Liked by 1 person

  6. I watched the Cathedrals programme again last night. Worcester and Tewkesbury Abbey featured.
    During the programme it was said that some of the defeated Lancastrians sought sanctuary at the Abbey after the battle of Tewkesbury, and the Abbot faced down the pursuing Yorkists.
    However, a few days later they were hauled out and executed, because it wasn’t a sanctuary.
    I’ve been wondering why. The programme didn’t elucidate. Would it be because they were fleeing “rebels” rather than criminals? Or did Edward IV just make a snap decision? Any ideas?

    Liked by 1 person

    • That is a good question! At first I wondered if it was due to being an abbey. But Edward IV’s queen, Elizabeth, received sanctuary at Westminster Abbey. Perhaps not all churches were officially sanctuaries.

      Thinking about it, I realize I never heard of people claiming sanctuary at the doors of minor parish churches. Does anyone know if it happened?

      And there were those who were excommunicated; perhaps the rule of sanctuary did not apply to them? Also heard of people who were rash enough to risk excommunication by dragging people from sanctuary. People tended to act first and think later; perhaps from too much ale & wine.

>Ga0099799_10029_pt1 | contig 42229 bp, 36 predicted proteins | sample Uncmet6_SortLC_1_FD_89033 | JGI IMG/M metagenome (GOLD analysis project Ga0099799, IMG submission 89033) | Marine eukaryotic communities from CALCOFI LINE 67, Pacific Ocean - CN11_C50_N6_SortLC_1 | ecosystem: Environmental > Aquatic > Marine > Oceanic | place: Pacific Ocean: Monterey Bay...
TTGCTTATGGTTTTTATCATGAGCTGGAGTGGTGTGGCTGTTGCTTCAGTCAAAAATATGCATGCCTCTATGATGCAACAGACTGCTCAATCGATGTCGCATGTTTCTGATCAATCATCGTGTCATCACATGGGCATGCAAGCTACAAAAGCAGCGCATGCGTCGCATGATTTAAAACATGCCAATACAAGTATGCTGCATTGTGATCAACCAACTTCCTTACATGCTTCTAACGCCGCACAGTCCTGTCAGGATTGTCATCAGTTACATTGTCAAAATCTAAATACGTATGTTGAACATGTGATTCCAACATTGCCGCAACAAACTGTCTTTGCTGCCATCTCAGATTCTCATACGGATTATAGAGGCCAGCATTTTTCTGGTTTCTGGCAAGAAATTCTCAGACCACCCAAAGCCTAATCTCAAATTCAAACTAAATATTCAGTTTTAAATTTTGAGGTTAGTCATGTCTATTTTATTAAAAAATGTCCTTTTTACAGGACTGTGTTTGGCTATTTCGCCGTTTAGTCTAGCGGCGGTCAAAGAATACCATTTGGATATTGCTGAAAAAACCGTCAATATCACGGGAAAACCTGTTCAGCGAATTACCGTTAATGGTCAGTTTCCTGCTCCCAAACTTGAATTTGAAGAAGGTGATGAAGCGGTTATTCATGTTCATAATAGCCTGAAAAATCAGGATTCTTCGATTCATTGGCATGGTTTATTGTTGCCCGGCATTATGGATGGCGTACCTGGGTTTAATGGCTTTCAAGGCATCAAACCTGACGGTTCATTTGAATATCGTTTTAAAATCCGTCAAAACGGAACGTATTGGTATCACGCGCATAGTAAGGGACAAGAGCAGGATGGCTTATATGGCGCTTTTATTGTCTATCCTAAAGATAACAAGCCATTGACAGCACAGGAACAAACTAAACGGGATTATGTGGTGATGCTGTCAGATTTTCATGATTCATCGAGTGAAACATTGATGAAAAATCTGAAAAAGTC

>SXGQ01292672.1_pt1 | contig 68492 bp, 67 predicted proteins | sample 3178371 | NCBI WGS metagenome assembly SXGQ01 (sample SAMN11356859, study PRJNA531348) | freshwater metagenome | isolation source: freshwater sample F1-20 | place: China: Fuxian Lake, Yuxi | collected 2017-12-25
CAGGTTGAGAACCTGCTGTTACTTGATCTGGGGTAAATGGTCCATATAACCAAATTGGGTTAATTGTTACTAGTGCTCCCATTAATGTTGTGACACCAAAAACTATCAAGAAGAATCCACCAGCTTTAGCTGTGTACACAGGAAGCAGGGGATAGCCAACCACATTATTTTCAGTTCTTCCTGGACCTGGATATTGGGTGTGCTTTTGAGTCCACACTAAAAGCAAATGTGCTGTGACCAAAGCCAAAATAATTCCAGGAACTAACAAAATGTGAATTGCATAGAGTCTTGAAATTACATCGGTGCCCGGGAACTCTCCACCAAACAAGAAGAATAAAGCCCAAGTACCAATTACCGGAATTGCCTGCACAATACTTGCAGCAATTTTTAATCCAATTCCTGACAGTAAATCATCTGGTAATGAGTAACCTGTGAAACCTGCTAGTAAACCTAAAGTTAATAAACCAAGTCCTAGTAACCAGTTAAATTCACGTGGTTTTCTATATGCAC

Wow! Perhaps this is another tangent for Ms.Munday to explore!

      Well, I’m able to “like” comments, just not the article germane. Go figure!

      Liked by 2 people

    • I don’t know, but you’re probably right that it was because they weren’t criminals. The law about sanctuary changed over time, as well.

      They were dead men anyway and would have been killed as soon as they left if the abbey, if their pursuers had had the patience to wait. It wasn’t the first time that men had been dragged from a church to their deaths.

      Liked by 2 people

      • According to Wikipedia (no footnote) Edward IV and company forced their way into the Abbey and slaughtered them there. I suspect there may be several versions of the tale, but as you say they were dead men anyway.

        Liked by 2 people

  7. Well. I know that Edward IV had to flee the country when the Kingmaker made it too hot. The people of London loved Edward and somehow Elizabeth, her daughters and made it safely to Westminster Abbey, where they took up residence in great fear, and I believe she gave birth to the Prince of Wales. When Edward’s army won at Barnet (or was it Tewksbury?), he rode in triumph to London & with great show, released his family.

    I’m thinking (and I’m foggy on this) that she again sought sanctuary there when Richard, Duke of York, started taking over & killing off her paternal menfolk. I know that she eventually, and with great fear, released her younger son to the Duke, never setting eyes of him again.

    I’m thinking the sanctuary had more to do with politics than anything. But Warwick probably had her and her children declared some kind of criminals as well as illegitimate.

    I need to re-read my sources. Not like me to be so fuzzy-brained!

    Liked by 1 person